You know how to replace a faucet’s washer like nobody’s business. You can stop a running toilet in its tracks. You can open up the drain under the bathroom sink with élan. In other words, when it comes to basic plumbing repair skills: you got this!
So now that you feel comfortable with a wrench, it’s time to move on to something a bit harder, a bit beyond basic: it’s time to advance to Plumbing Repair Skills 2.0.
Take a look below for two next-level plumbing repairs you probably can do on your own.
Don’t replace just the faucet washer; replace the whole faucet!
If your kitchen or bathroom faucet is more than 10 years old, you may have been daydreaming about updating it. If you’ve balked because you think the job would entail calling in a plumber, rest assured: so long as the new faucet will be using the same connection points as your old one, you got this.
Buy the faucet system you like and follow the step-by-step instructions (most come with installation instructions and if yours doesn’t, there’s always YouTube). You’ll need to turn off the cold and hot water valves first (they’re usually under the sink) and remove the old faucet. You also will want to make sure the new faucet system lines up with the holes on your sink or counter, otherwise, you’ll have to drill new ones.
Found a leaky pipe? Repair it yourself.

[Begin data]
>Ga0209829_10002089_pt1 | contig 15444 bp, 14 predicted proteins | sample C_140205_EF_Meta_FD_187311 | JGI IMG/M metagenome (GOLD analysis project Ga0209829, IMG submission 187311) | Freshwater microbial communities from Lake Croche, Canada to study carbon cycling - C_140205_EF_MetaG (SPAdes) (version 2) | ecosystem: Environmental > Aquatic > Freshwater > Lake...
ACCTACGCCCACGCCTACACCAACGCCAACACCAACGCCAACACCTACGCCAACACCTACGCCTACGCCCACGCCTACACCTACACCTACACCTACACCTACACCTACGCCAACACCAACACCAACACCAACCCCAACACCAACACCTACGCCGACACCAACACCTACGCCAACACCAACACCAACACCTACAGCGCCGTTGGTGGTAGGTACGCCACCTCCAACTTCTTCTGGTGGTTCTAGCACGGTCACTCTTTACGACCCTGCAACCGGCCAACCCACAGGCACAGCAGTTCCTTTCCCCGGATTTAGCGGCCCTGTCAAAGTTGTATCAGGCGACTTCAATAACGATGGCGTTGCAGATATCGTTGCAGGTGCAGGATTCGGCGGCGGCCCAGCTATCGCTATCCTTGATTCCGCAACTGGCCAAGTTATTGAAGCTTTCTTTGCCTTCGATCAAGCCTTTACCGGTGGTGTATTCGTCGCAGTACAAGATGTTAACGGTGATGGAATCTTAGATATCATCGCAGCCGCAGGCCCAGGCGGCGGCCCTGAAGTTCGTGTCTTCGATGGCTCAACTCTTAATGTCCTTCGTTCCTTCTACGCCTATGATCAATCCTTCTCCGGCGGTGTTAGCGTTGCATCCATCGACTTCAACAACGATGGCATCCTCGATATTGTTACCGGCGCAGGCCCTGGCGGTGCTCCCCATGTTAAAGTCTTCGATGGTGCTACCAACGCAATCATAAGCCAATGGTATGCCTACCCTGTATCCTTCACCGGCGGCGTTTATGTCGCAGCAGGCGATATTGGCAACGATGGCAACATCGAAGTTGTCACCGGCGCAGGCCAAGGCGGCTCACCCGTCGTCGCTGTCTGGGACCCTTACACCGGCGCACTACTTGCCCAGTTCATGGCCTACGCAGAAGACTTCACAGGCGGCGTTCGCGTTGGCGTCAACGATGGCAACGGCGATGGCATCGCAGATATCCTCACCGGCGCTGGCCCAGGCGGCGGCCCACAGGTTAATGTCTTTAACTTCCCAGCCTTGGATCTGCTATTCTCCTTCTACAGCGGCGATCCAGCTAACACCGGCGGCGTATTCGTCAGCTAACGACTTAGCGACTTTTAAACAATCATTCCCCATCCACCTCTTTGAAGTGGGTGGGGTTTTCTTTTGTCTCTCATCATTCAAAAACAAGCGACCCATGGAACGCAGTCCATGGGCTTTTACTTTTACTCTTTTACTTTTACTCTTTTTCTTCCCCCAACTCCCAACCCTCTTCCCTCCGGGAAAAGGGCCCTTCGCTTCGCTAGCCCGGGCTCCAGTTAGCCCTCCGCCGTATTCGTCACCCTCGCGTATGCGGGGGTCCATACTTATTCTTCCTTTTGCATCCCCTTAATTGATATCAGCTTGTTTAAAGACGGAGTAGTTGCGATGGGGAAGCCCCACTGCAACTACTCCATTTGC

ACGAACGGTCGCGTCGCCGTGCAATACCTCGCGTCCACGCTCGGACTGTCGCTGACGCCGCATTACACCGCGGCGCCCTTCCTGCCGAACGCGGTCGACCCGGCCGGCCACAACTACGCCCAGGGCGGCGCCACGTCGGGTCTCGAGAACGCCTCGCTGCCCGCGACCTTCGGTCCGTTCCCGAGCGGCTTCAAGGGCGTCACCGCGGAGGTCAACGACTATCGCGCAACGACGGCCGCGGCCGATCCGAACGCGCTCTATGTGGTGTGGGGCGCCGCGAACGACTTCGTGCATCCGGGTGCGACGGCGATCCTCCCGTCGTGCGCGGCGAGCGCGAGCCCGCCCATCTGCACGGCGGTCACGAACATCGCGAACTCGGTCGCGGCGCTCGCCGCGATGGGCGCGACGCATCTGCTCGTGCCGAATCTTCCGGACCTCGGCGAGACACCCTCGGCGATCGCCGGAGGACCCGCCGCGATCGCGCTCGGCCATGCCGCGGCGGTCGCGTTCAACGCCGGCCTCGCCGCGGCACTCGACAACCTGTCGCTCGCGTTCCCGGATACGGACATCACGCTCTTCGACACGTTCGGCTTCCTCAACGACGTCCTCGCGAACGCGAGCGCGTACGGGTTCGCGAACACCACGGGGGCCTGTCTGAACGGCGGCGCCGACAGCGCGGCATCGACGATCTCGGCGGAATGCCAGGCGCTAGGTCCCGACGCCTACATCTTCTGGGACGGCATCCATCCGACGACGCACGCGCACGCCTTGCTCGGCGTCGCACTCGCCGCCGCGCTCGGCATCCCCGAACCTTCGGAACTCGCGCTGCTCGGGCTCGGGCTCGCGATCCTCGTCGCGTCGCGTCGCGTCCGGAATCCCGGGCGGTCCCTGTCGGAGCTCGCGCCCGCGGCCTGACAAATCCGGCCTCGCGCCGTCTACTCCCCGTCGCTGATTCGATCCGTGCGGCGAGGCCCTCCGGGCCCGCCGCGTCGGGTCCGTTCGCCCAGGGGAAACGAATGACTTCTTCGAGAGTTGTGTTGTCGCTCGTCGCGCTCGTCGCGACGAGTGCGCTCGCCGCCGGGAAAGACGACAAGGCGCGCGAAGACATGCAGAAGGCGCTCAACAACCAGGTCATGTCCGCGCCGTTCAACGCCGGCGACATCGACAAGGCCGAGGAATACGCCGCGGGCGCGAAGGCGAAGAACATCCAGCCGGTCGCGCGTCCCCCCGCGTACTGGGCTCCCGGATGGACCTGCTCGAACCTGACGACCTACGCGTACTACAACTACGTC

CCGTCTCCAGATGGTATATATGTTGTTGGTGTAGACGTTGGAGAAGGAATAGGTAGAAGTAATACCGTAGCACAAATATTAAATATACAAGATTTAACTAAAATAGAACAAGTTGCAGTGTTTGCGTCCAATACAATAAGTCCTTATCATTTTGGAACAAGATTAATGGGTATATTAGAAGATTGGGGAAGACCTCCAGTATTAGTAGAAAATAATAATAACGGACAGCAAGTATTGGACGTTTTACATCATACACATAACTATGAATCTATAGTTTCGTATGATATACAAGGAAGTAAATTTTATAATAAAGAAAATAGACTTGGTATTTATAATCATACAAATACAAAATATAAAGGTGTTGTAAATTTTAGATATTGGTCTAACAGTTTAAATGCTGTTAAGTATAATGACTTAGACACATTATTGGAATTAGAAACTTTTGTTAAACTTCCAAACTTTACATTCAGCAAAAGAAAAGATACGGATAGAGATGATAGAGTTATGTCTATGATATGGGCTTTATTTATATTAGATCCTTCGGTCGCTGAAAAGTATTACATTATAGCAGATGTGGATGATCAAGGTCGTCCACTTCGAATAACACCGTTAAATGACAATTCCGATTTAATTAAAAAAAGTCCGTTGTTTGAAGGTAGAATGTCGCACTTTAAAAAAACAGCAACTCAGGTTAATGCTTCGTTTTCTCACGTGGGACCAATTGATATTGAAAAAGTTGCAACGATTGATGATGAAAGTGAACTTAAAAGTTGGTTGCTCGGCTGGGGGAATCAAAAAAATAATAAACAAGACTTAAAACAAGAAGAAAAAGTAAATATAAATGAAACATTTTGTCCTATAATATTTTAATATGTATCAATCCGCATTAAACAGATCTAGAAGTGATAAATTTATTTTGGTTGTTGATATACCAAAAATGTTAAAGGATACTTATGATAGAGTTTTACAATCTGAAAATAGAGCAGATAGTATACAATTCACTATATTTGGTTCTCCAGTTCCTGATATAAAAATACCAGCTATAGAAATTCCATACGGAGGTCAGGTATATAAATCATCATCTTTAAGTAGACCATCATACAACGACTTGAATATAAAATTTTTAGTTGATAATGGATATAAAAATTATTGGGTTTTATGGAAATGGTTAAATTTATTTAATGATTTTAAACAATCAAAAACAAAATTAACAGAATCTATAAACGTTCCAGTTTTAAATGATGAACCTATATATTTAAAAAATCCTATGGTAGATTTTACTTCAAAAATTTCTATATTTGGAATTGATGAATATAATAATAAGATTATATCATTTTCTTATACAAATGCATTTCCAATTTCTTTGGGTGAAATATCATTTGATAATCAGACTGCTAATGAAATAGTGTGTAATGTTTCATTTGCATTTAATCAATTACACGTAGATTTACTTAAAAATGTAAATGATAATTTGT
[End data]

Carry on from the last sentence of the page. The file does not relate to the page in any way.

You’ll first want to shut off the valve that sends water to the pipe or the section of pipe that’s leaking. Then turn on faucets linked to the area that’s leaking so that remaining water drains out.
Allow the area on the pipe where the leak is to dry completely (you may have to wipe it dry).
Grab a putty knife, put some epoxy on it and apply the epoxy to the leaking area (again, make sure the area is dry). You then cover the leak with a rubber seal. Attach one or more small round clamps to the rubber and tighten them to make sure the rubber seal is on very tight. Let the clamps tighten around the rubber for about an hour.
After an hour, cover the rubber seal with water resistant tape.
Make sure there’s no more leak by turning the water back on.
If the leak is large, you may have to replace an entire section of the pipe. Depending on your comfort sauntering, you may need to call in a plumber.
If you feel your Dallas home’s plumbing problem is too large for your DIY plumbing skills, call on Plumbing Dynamics. Contact us at 214-929-3431.
By Ángelo González from Dodro, España (faucet drop) [CC BY 2.0], via Wikimedia Commons